With Windows 2000, you can also implement a search handler as a DHTML document. Its name is listed in the Search submenu of the Start menu. When the user selects it, it launches Windows Explorer with the Explorer bar opened to the search document. You can also specify a DHTML document to be displayed to the right of the Explorer bar. There is no way to launch a different handler from the default Search pane. Search engines can be launched directly from Windows Explorer, but only if they are implemented as as band objects.

To register a DHTML-based search handler, set the handler's name subkey to the string form of CLSID_ShellSearchExt (currently {169A0691-8DF9-11d1-A1C4-00C04FD75D13}) and create the following subkeys.

  1. Create a 0(zero) subkey under the handler name subkey and set its default value to the menu text.
  2. To have an icon displayed next to the menu text, create a DefaultIcon subkey under 0 and set its default value to the icon's path and index.
  3. Create a SearchGUID subkey under 0. Assign a GUID to the DHTML document and set the default value of SearchGUID to its string form. This GUID does not need to be registered under HKEY_CLASSES_ROOT\CLSID.
  4. Create a Url subkey under SearchGUID. Set its default value to the path of the HTML document that will appear in the Explorer bar.
  5. Create a UrlNavNew subkey under SearchGUID. Set its default value to the path of the HTML document that will appear to the right of the Explorer bar.

The following example registers the MySearchEngine search handler implemented as a DHTML document. The menu text is "My Search Engine", with M specified as the shortcut key. The icon is in C:\MyDir\MySearch.dll, with an index of 2. The Explorer bar's DHTML document is C:\MyDir\MySearch.htm, and the document that will be displayed to the right of the Explorer bar is C:\MyDir\MySearchPage.htm.

HKEY_LOCAL_MACHINE
   Software
      Microsoft
         Windows
            CurrentVersion
               Explorer
                  FindExtensions
                     Static
                        MySearchEngine
                           (Default) = {169A0691-8DF9-11d1-A1C4-00C04FD75D13}
                           0
                              (Default) = &My Search Engine
                              DefaultIcon
                                 (Default) = c:\MyDir\MySearch.dll,2
                                 SearchGUID
                                    (Default) = {My Search GUID}
                                    Url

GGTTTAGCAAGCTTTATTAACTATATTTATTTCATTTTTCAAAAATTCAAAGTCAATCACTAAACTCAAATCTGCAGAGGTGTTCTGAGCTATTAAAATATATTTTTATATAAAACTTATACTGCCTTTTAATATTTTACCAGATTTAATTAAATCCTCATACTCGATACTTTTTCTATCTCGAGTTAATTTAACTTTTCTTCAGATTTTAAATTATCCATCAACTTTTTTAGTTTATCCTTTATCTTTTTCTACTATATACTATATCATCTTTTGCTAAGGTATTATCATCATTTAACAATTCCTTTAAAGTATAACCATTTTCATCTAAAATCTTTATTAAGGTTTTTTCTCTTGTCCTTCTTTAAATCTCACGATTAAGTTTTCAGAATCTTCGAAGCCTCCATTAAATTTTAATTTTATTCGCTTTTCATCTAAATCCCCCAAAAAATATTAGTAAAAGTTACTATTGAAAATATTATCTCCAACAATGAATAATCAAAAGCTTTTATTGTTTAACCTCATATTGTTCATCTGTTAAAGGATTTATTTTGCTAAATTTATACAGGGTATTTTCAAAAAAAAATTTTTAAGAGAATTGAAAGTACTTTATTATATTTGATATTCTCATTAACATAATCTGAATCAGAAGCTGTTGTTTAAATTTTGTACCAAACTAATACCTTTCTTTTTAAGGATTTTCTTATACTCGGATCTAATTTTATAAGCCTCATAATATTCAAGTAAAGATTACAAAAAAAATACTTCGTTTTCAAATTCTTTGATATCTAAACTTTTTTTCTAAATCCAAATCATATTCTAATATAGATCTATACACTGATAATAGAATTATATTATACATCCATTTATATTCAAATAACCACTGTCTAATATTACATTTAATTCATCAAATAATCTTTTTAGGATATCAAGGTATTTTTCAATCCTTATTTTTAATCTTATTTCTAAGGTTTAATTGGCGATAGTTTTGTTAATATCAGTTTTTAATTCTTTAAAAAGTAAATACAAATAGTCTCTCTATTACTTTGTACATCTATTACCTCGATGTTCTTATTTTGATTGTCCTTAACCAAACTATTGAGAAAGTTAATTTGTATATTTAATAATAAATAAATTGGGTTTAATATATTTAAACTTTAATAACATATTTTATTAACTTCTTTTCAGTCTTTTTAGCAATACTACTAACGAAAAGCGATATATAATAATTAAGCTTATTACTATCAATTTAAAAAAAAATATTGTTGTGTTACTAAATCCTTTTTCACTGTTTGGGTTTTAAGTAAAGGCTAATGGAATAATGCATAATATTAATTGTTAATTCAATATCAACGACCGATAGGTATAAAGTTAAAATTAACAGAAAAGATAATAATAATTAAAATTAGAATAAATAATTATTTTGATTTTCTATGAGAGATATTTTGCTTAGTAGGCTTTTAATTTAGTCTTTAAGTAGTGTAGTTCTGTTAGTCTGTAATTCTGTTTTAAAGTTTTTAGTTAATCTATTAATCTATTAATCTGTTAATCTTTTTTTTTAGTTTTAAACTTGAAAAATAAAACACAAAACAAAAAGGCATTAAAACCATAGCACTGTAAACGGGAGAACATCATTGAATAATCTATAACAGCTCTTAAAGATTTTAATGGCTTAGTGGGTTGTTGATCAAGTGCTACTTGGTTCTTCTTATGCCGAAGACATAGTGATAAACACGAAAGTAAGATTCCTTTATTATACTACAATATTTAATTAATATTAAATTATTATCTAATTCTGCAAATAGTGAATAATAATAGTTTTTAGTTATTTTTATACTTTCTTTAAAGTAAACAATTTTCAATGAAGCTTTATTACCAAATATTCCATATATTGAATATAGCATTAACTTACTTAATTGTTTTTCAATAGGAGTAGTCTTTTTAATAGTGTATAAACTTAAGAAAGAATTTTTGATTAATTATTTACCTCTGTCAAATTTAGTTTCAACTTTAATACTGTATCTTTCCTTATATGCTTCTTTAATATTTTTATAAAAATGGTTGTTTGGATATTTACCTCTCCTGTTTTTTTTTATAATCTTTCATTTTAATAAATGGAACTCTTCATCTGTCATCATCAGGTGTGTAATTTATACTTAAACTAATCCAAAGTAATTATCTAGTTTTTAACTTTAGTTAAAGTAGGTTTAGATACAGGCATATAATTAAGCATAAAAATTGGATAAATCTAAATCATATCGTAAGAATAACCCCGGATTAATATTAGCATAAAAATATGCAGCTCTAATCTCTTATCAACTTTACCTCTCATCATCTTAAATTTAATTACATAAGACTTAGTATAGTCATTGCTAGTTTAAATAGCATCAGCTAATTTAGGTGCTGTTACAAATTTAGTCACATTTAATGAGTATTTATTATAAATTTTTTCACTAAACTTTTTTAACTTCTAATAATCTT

(Default) = C:\MyDir\MySearch.htm
                                    UrlNavNew
                                       (Default) = C:\MyDir\MySearchPage.htm

Registering a Dynamic Search Handler

If your handler is implemented as a shortcut menu handler, you can also register it as a dynamic handler. In that case, it will be loaded with the Shell and will terminate only when the Shell exits. Dynamic search handlers respond much more quickly than static handlers when they are launched by the user. This approach works best if your handler's DLL might take a long time to load, or if it is likely to be called frequently.

Dynamic search handlers are registered under the FindExtensions subkey.

HKEY_LOCAL_MACHINE
   Software
      Microsoft
         Windows
            CurrentVersion
               Explorer
                  FindExtensions

Create a subkey of FindExtensions named for the handler, and set its default value to the handler's CLSID GUID. Menu icons are not supported for dynamic search handlers. The following example registers MySearchEngine as a dynamic search handler.

HKEY_LOCAL_MACHINE
   Software
      Microsoft
         Windows
            CurrentVersion
               Explorer
                  FindExtensions
                     MySearchEngine
                        (Default) = {MySearchEngine CLSID GUID}
                        0
                           (Default) = &My Search Engine

Unlike static search handlers, you do not specify the menu text in the registry. When the handler is loaded, the Shell will call the handler's IContextMenu::QueryContextMenu method to add items to the Find or Search submenu.

Implementing Search Handlers

Search handlers can be implemented as shortcut menu handlers for all versions of Windows. For Windows 2000, they can also be implemented as DHTML documents.

For a general discussion of how to implement shortcut menu handlers, see Creating Context Menu Handlers. Search handlers differ from standard shortcut menu handlers in only a few ways.

For static menu handlers, the Find or Search submenu is created from the information in the registry. There is no need to have the handler add a menu item, as a normal shortcut menu handler would. The Shell manages static menu handlers in the following way.

Dynamic search handlers are implemented in much the same way as normal shortcut menu handlers. The primary exception is that when IShellExtInit::Initialize is called, the pidlFolder and lpdobj arguments are set to NULL.

DHTML-based search handlers are implemented as a normal DHTML document. They can include any HTML, DHTML, or scripting technology that is supported by Windows Internet Explorer.

 

 

Build date: 7/12/2013